Feb 3, 2012

Dive Log 1: Part 1

As of late, I have gotten the SCUBA bug.  I've had this bug before, but this is a little different.  First, I lack a regular dive buddy.  Iver is my best bet, but his life doesn't allow for a lot of diving all together.  Second, I still lack some of the regular equipment most divers have.  For example, I've been renting a wetsuit for the last five years (it really is time for that wetsuit I've been eyeing for a while).

Its coming up on good diving weather, and I'm already looking to join up with a Dive Club in Mendocino in April.  But, as it stands right now, I'm kind of in a holding pattern until after the China trip.

In the meantime, however, I'm looking to create a little something I should have done a long time ago:  A Dive Log.  It seems every diver should have a dive log.  And its something I have never done.  I'm not really sure why...  Lazy, most likely.  So now, a few years later, I'm looking to create it.....

Lets go back to Summer, 2006.....

Albion.  Summer.  I'm down at Albion with D and the Bear, camping with Janine and Iver. This trip is mainly an abalone harvest.  However, SCUBA is something Iver and his brother Eric, and cousin Mike like to do, and he wants to introduce me to the sport.

Apprehension is a good word to describe how I felt about this.  What did I really know about diving?  Its a sport.  People do it.  You could die.  That about sums up my knowledge of the sport at the time.  But what the heck, I'll try nearly anything once (except skydiving, I won't do that. Ever.).

So we made our way to Dark Gulch on a pleasant August morning.  Now, for anyone who is familiar with this area, its a fairly protected cove, south of Mendocino, north of Albion.  The Heritage House Inn overlooks the cove on the north side.  To get to Dark Gulch, one must take a small path between the Heritage House property and some private property.  Then one must hike down a rickety set of wooden stairs.  Then one must walk across an even ricketier bridge that crosses a small stream.  Then One must traverse the rocky bedding that leads to the sandy beach.

I should point out this is not particularly tough unless you are carrying a lead weight belt, fins, BC, mask and snorkel, air tank, and you are wrapped in a ridiculous amount of neoprene. Then this little walk becomes a trecherous journey.  By the time we got to the beach, I was dripping in sweat and my feet were killing me (I was wearing a pretty skimpy pair of dive boots at the time).

Once we reached the beach, it was time for a shakedown on dive equipment.  My "instructor" is a medical professional whom I honestly was trusting with my life, and would do so at any given time.  Everyone there were accomplished divers, and I felt like I was in good hands.

So we talked about gear.  First and foremost, the BC, one of the most important parts of a diver's arsenal of gear.  Its a life saver, literally, and nearly everything attaches to it.  Then the air tank, and connected regulator and octopus.  Mask, snorkel, fins.  It all sounds so simple when you break it down like this.  In reality, though, its not. We could talk about the bends.  We could talk about air embolisms. But who wants to know about that right now?  I did.  The bends has to do with nitrogen building up in the blood stream, then expanding as pressure decreases, and causing severe pain and in some cases, even death.  Air embolisms are when your lungs explode due to the air in your lungs expanding too fast.  In this case, death is almost certain.  However, Iver told me these things wouldn't be problem as long as I remained calm and followed his lead.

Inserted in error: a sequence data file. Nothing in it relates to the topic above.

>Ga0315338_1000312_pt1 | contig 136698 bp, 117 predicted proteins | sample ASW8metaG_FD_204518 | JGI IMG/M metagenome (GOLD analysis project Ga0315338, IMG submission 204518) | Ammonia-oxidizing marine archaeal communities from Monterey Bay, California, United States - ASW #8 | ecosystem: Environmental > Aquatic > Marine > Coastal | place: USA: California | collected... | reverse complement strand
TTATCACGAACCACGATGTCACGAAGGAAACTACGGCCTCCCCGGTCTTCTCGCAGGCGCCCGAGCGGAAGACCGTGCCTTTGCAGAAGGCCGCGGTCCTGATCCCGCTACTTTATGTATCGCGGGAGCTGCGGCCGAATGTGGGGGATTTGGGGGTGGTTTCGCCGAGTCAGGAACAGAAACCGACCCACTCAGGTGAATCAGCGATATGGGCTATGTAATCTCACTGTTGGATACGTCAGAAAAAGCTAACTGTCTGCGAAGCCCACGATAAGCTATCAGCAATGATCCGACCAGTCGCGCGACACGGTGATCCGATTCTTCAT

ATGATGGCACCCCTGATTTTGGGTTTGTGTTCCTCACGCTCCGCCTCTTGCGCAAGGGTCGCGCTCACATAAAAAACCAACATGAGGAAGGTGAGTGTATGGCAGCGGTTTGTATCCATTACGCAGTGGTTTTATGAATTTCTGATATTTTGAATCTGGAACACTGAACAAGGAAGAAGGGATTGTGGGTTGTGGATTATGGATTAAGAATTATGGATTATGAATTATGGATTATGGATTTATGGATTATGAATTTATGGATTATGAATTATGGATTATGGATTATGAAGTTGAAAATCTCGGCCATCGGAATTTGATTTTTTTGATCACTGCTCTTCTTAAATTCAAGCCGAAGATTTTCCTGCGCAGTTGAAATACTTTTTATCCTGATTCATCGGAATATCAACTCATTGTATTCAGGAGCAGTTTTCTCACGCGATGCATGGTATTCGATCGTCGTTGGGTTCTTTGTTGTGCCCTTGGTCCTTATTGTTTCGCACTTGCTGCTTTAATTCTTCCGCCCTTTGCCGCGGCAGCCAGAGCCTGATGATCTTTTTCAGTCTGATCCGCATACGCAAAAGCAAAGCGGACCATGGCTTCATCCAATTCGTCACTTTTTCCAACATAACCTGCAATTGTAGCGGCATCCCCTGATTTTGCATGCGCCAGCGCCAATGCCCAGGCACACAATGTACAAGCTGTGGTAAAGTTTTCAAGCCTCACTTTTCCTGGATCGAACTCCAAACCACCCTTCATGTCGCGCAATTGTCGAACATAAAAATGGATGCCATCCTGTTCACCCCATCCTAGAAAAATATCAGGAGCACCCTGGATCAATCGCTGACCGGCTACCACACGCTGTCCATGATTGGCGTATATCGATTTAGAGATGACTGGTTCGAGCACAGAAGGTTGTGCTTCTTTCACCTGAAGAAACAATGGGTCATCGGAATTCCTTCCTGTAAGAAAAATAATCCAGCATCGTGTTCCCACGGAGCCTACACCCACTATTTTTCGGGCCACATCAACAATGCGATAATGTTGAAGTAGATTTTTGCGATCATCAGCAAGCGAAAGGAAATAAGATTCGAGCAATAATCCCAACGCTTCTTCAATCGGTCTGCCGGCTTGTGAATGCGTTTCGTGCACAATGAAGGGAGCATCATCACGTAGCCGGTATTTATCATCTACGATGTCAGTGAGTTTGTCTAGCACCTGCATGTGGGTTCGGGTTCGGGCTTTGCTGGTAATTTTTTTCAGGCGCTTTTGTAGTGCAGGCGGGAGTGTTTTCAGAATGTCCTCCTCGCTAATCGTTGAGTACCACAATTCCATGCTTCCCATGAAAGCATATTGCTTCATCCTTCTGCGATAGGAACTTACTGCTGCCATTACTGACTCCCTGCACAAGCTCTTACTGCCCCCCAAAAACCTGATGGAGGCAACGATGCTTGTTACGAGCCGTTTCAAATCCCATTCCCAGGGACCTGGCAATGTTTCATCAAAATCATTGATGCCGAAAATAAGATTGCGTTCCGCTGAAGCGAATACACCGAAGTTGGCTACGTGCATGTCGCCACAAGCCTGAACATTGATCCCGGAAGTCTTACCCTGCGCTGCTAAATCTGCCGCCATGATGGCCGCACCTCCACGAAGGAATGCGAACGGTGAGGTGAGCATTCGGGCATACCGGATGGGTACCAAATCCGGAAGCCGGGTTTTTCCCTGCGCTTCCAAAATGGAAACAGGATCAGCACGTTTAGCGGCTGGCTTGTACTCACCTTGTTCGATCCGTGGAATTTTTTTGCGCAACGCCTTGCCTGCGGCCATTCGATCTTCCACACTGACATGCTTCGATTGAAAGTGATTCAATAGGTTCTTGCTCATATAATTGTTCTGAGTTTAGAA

OK, lets go.  

I donned my gear for the first time, and clumsily made my way into the Pacific Ocean. On my first dive I was a little spoiled.  It was a sunny day, the surf was minimal, and entry into the water was as easy as could be. We swam out to where the depth was about 20-25 feet down.  I was instructed to put in my regulator and simply lay face down in the water and get a feel for breathing with the regulator in.  What a strange feeling.  All my life I was accustomed to holding my breath under water.  Here, holding your breath equates to an explosion of the lungs.  So you breathe.  You breathe normally. I lay there on the surface for a couple of minutes, simply looking down and breathing.

The water was so clear.  I could see straight to the bottom. I could see the kelp stalks rooted to the rocky ocean floor. I could see the various kinds of algae growing on the rocks themselves.  I could see abalone attached to rocks all over the place.  I could see god rays filtering through the water, alighting on the ocean floor.  It was an amazing sight, one I think I'll never forget.

After this initial few minutes of getting used to the idea of breathing under water, it was time to let the air out of our BCs and descend.  This was it.  The moment of truth.  Descending, according to Iver, was the easy part. Simply let the air out of your vest and sink.  The only think to do was pop your ears often as pressure increases.  Easy enough.  And so we sank.

And my perception of this place we call Planet Earth changed forever.


  1. I can't wait for the next installment!

  2. The closest I've ever come to diving is diving while snorkeling. I've watched divers disappear into the depths below me at Molokini while snorkeling and watch with envy their adventures. I agree. Mother earth is gorgeous under the surface of the water!! I love snorkeling. A glimpse is better than nothing. The world you've discovered will be magical!


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